It's official... Mexican Trademark law has been revamped!
Mexico's Industrial Property Law has undergone a substantial renovation with the aim of equating it with common grounds in foreign legislations, as we announced in our previous newsletter. We are now able to confirm that the second part of the amendments to the Mexican Industrial Property Law, focusing on trademarks, was approved on Friday, May 18, 2018 and will come into force on August 10, 2018.
We consider the following changes of special interest to our foreign and local clients:
Non-traditional trademarks are now allowed, including significantly trade dress and generally any sign perceived by the senses such as sounds, scents, holograms or combinations of different types of marks.
Applications for registration must now identify specific products or services.
Secondary meaning is recognized as a means of acquiring trademark protection.
Certification Marks are introduced, and the regulation of Collective Marks is expanded and improved.
A trademark registration may be declared invalid if obtained in bad faith.
The text expands bars to registration and includes language prohibiting false representations or false designations of origin.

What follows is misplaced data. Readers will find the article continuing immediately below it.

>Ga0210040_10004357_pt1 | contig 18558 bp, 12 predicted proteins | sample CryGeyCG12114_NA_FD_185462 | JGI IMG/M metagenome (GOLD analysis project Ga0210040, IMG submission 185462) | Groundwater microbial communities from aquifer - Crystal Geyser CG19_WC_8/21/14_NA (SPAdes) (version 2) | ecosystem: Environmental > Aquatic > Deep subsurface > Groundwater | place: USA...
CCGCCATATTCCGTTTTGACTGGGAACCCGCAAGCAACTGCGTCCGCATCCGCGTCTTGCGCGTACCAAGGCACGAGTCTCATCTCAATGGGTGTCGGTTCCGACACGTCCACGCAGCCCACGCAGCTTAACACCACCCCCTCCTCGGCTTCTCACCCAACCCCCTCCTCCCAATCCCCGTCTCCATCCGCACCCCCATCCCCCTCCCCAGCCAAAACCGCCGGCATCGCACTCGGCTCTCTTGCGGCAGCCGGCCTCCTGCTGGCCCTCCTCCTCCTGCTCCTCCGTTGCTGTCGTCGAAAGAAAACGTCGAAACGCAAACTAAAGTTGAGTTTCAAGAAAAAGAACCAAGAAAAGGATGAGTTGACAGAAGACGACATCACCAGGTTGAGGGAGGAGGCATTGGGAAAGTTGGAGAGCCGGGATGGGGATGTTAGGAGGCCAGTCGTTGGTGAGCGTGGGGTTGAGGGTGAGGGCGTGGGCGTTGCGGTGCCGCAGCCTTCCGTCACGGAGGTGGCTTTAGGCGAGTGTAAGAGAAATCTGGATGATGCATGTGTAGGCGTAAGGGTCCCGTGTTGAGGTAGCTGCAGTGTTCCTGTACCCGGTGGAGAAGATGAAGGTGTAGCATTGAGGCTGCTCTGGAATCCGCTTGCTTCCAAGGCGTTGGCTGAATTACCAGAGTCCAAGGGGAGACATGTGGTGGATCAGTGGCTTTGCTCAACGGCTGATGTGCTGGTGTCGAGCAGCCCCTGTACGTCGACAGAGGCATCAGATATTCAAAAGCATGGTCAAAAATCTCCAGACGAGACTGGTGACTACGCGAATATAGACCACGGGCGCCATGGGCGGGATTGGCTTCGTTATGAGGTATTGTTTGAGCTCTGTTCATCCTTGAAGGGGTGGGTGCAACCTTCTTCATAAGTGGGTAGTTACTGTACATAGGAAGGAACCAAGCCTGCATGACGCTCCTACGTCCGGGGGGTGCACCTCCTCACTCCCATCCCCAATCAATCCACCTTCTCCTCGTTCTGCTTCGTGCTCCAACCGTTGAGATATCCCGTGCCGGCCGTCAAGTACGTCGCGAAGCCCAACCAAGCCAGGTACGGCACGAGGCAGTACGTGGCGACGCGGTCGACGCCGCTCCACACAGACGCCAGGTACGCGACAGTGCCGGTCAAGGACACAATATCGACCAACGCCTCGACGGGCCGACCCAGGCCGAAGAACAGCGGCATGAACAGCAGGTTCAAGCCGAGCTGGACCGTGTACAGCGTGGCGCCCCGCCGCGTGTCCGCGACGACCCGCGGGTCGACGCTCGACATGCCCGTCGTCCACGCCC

Trademark ownership will be tied to proof of use 3 years after the granting of a trademark and upon its renewal: the registration will lapse automatically if the declaration is not filed.
Coexistence agreements are expressly admitted, thus ending the current practice of having trademark owners depend on the Mexican Patent & Trademark Office’s volatile opinion on their validity.
The recently established opposition system undergoes a significant change and will now be legally binding to the MPTO.
At AXKATI we look forward to clearing up any doubts and advising our clients on the best strategies to comply with our renewed Industrial Property Law. Do not hesitate to contact any of our partners on this subject, they will gladly assist you.
Photo by Thomas Lefebvre on Unsplash